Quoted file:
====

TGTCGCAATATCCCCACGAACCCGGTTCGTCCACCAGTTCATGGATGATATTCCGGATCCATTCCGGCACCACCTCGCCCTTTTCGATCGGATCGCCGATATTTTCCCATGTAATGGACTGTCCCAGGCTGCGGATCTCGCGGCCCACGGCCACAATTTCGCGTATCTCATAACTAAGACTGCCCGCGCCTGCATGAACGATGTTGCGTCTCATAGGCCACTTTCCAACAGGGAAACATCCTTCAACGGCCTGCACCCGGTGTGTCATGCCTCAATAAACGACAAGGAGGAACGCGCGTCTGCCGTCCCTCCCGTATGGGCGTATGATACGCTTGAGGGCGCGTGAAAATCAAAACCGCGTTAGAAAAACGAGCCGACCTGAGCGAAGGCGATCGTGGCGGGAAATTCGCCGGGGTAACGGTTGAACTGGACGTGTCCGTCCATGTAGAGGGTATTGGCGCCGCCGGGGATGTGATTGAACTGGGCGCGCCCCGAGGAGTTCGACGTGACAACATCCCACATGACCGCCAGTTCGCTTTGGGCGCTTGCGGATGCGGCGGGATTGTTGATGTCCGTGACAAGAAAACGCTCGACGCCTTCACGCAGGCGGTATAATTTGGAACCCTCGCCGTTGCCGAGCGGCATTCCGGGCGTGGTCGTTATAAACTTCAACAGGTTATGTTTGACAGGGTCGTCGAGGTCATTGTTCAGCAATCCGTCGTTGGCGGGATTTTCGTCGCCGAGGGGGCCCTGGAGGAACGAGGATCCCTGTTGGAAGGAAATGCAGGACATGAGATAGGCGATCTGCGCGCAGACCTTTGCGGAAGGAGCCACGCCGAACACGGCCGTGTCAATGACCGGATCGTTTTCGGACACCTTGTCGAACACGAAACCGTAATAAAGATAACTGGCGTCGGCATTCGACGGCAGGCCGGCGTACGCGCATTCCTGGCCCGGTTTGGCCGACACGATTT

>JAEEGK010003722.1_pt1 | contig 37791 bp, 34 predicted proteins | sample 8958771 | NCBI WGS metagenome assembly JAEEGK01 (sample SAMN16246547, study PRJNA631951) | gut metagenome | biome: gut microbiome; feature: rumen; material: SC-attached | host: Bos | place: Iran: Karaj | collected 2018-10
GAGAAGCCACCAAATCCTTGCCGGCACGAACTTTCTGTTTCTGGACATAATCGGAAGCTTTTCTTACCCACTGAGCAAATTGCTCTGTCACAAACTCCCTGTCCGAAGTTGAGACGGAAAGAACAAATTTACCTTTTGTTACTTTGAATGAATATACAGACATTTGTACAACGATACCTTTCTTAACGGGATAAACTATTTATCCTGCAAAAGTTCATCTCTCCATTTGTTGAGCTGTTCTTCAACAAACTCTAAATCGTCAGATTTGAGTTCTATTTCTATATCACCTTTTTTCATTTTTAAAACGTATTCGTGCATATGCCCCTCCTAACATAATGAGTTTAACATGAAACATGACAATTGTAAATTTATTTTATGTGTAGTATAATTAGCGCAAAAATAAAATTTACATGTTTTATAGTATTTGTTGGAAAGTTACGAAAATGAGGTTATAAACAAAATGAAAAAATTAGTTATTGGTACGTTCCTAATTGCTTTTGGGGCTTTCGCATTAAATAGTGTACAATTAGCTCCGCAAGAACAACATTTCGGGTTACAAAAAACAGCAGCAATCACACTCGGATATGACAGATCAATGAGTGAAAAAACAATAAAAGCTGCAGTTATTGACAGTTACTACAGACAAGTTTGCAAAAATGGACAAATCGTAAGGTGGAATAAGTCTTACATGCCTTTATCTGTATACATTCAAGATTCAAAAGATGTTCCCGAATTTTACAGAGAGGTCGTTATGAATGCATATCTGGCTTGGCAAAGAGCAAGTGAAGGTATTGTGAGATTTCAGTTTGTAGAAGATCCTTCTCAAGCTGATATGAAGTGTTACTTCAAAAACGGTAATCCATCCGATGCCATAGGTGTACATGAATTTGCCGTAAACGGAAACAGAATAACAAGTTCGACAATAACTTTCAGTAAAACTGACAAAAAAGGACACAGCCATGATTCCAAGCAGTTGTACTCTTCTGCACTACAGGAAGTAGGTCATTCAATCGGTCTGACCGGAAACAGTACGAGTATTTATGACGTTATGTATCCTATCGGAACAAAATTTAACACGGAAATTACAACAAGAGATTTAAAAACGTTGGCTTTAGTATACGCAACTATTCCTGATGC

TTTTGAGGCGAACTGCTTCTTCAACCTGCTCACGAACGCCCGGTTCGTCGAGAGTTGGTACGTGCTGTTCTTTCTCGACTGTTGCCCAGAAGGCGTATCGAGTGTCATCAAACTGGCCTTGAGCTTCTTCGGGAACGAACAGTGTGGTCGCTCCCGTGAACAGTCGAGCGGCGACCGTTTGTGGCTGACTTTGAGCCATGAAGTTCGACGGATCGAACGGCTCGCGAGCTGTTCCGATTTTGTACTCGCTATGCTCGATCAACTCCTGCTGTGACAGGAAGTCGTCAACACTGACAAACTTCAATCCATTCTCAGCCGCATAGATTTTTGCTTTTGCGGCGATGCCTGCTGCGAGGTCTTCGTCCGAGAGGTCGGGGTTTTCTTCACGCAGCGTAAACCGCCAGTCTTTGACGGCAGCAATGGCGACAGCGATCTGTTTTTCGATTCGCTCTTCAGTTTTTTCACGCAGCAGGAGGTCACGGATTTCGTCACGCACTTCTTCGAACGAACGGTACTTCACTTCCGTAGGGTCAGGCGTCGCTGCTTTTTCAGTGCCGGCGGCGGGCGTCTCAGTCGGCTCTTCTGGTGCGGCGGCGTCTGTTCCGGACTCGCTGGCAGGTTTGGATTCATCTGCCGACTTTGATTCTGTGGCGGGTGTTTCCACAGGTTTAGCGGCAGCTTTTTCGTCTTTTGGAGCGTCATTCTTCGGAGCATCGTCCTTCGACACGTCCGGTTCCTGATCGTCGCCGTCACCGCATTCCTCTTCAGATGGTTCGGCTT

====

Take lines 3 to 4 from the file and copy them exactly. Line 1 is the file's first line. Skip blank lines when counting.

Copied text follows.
GAGAAGCCACCAAATCCTTGCCGGCACGAACTTTCTGTTTCTGGACATAATCGGAAGCTTTTCTTACCCACTGAGCAAATTGCTCTGTCACAAACTCCCTGTCCGAAGTTGAGACGGAAAGAACAAATTTACCTTTTGTTACTTTGAATGAATATACAGACATTTGTACAACGATACCTTTCTTAACGGGATAAACTATTTATCCTGCAAAAGTTCATCTCTCCATTTGTTGAGCTGTTCTTCAACAAACTCTAAATCGTCAGATTTGAGTTCTATTTCTATATCACCTTTTTTCATTTTTAAAACGTATTCGTGCATATGCCCCTCCTAACATAATGAGTTTAACATGAAACATGACAATTGTAAATTTATTTTATGTGTAGTATAATTAGCGCAAAAATAAAATTTACATGTTTTATAGTATTTGTTGGAAAGTTACGAAAATGAGGTTATAAACAAAATGAAAAAATTAGTTATTGGTACGTTCCTAATTGCTTTTGGGGCTTTCGCATTAAATAGTGTACAATTAGCTCCGCAAGAACAACATTTCGGGTTACAAAAAACAGCAGCAATCACACTCGGATATGACAGATCAATGAGTGAAAAAACAATAAAAGCTGCAGTTATTGACAGTTACTACAGACAAGTTTGCAAAAATGGACAAATCGTAAGGTGGAATAAGTCTTACATGCCTTTATCTGTATACATTCAAGATTCAAAAGATGTTCCCGAATTTTACAGAGAGGTCGTTATGAATGCATATCTGGCTTGGCAAAGAGCAAGTGAAGGTATTGTGAGATTTCAGTTTGTAGAAGATCCTTCTCAAGCTGATATGAAGTGTTACTTCAAAAACGGTAATCCATCCGATGCCATAGGTGTACATGAATTTGCCGTAAACGGAAACAGAATAACAAGTTCGACAATAACTTTCAGTAAAACTGACAAAAAAGGACACAGCCATGATTCCAAGCAGTTGTACTCTTCTGCACTACAGGAAGTAGGTCATTCAATCGGTCTGACCGGAAACAGTACGAGTATTTATGACGTTATGTATCCTATCGGAACAAAATTTAACACGGAAATTACAACAAGAGATTTAAAAACGTTGGCTTTAGTATACGCAACTATTCCTGATGC

TTTTGAGGCGAACTGCTTCTTCAACCTGCTCACGAACGCCCGGTTCGTCGAGAGTTGGTACGTGCTGTTCTTTCTCGACTGTTGCCCAGAAGGCGTATCGAGTGTCATCAAACTGGCCTTGAGCTTCTTCGGGAACGAACAGTGTGGTCGCTCCCGTGAACAGTCGAGCGGCGACCGTTTGTGGCTGACTTTGAGCCATGAAGTTCGACGGATCGAACGGCTCGCGAGCTGTTCCGATTTTGTACTCGCTATGCTCGATCAACTCCTGCTGTGACAGGAAGTCGTCAACACTGACAAACTTCAATCCATTCTCAGCCGCATAGATTTTTGCTTTTGCGGCGATGCCTGCTGCGAGGTCTTCGTCCGAGAGGTCGGGGTTTTCTTCACGCAGCGTAAACCGCCAGTCTTTGACGGCAGCAATGGCGACAGCGATCTGTTTTTCGATTCGCTCTTCAGTTTTTTCACGCAGCAGGAGGTCACGGATTTCGTCACGCACTTCTTCGAACGAACGGTACTTCACTTCCGTAGGGTCAGGCGTCGCTGCTTTTTCAGTGCCGGCGGCGGGCGTCTCAGTCGGCTCTTCTGGTGCGGCGGCGTCTGTTCCGGACTCGCTGGCAGGTTTGGATTCATCTGCCGACTTTGATTCTGTGGCGGGTGTTTCCACAGGTTTAGCGGCAGCTTTTTCGTCTTTTGGAGCGTCATTCTTCGGAGCATCGTCCTTCGACACGTCCGGTTCCTGATCGTCGCCGTCACCGCATTCCTCTTCAGATGGTTCGGCTT